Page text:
Original

Igbo names and spellings for various settlements
Abakaliki is Abankaleke; Afikpo is Ehugbo; Awgu is Ogu; Awka is Oka; Bonny is Ubani; Enugu is Enugwu; Ibusa is Igbuzö; Igrita is Igwuruta; Oguta is Ugwuta; Onitsha is Onicha; Owerri is Owere; Oyigbo is Obigbo... any more will be added.

Sunday, November 4, 2018

Lady of Igbariam

This is a cropped and coloured part of a larger picture of a young woman from Igbariam, photographed by Northcote Thomas, a British colonial government anthropologist, with brass and ivory jewellery.

With the unreformed colonial-era style education system and general thought, art is considered a frivolous endeavour, learning is completely tied to acquiring capital, and the local economy is neglected (everything’s imported). All of these factors have contributed to the loss of a few indigenous forms of craftsmanship and their markets. What also gets lost with the death of a particular kind of indigenous art form or craft are the ancient motifs, techniques, and design and technology associated with them.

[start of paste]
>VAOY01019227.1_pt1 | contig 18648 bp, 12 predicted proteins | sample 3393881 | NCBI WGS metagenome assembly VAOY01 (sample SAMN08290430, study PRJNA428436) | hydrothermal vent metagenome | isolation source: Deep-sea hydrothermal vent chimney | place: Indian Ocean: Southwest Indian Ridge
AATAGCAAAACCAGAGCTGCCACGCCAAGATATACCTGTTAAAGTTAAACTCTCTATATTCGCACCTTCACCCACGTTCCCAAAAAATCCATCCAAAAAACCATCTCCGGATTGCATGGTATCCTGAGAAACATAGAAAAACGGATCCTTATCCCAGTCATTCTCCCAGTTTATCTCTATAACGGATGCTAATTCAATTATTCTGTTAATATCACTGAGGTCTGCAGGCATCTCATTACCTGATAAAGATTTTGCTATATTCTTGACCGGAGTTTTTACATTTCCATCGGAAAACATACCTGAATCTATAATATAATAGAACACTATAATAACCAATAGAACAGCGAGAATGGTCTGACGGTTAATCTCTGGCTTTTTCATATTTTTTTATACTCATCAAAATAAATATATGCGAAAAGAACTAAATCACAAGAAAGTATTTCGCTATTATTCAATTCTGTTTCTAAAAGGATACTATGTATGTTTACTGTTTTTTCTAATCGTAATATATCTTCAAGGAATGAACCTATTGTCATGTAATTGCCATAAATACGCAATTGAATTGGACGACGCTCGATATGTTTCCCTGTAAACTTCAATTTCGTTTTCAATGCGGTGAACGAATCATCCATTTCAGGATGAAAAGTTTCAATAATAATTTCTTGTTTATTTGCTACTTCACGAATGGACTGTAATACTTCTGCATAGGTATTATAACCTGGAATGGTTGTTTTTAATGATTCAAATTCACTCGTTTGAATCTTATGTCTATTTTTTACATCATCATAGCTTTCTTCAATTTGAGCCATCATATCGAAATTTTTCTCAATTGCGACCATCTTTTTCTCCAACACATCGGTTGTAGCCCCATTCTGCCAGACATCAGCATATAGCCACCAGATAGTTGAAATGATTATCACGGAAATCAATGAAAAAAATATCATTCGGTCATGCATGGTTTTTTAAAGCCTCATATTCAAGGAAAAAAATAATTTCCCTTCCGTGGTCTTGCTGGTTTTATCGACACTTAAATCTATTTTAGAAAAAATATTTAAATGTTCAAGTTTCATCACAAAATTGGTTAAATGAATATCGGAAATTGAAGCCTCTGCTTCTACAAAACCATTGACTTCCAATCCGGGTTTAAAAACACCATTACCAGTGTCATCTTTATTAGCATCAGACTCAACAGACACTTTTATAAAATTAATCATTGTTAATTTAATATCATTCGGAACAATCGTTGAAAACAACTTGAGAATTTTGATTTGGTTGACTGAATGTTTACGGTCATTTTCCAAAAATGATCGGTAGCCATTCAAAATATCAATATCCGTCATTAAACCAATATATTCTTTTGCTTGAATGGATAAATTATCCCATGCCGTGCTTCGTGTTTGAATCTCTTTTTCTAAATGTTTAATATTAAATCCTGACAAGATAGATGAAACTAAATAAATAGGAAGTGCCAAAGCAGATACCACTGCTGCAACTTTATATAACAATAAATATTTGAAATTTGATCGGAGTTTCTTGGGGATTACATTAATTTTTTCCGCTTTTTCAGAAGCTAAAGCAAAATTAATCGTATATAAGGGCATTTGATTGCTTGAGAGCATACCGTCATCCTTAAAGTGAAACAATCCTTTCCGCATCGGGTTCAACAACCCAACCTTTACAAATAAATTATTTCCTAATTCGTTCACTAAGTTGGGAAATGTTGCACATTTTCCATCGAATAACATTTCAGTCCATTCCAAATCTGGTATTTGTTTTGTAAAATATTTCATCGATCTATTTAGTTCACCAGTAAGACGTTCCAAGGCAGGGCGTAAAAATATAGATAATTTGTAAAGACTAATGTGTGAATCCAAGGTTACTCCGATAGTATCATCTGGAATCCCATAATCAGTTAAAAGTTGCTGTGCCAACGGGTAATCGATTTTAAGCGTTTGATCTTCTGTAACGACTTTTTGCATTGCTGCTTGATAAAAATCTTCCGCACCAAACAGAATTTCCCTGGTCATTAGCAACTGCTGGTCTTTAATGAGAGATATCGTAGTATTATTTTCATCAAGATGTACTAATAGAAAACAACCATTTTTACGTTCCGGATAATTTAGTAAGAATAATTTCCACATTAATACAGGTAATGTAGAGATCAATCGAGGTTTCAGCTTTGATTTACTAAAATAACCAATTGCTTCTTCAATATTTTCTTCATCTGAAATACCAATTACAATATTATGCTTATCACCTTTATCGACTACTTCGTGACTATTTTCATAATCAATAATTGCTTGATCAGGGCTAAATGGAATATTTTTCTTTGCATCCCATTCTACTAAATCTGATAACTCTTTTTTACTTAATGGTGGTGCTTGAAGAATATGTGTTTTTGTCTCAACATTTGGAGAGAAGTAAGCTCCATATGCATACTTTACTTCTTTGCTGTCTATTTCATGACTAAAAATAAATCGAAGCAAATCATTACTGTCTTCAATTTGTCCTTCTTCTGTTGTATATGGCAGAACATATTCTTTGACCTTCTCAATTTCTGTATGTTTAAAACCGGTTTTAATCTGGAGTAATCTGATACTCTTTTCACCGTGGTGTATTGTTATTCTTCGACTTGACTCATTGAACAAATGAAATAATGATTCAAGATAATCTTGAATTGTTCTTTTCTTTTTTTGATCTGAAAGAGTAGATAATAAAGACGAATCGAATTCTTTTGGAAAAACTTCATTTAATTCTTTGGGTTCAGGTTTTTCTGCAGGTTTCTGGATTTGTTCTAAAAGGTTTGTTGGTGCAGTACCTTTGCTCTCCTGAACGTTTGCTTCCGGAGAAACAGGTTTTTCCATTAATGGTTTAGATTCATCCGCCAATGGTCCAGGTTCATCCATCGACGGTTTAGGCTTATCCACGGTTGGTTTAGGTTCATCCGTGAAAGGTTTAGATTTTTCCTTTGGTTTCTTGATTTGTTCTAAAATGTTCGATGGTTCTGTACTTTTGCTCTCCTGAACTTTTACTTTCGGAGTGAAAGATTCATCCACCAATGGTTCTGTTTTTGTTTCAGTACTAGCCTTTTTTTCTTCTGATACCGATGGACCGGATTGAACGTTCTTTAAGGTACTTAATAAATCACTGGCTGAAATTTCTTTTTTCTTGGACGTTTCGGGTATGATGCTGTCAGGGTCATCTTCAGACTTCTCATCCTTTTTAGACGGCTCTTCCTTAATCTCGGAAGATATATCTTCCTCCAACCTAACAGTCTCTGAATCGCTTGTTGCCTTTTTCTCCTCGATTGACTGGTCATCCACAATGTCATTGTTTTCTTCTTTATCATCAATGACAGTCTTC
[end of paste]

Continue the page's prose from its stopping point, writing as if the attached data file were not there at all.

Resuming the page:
In the Igbo worldview, art is the physical expression and embodiment of the spirit. Technical knowledge of a particular craft or art form was passed on from generation to generation under tutelage and mentorship. One art which seems to have disappeared in the Igbo area is jewellery making, indigenous blacksmithing in general is also in danger of disappearing.

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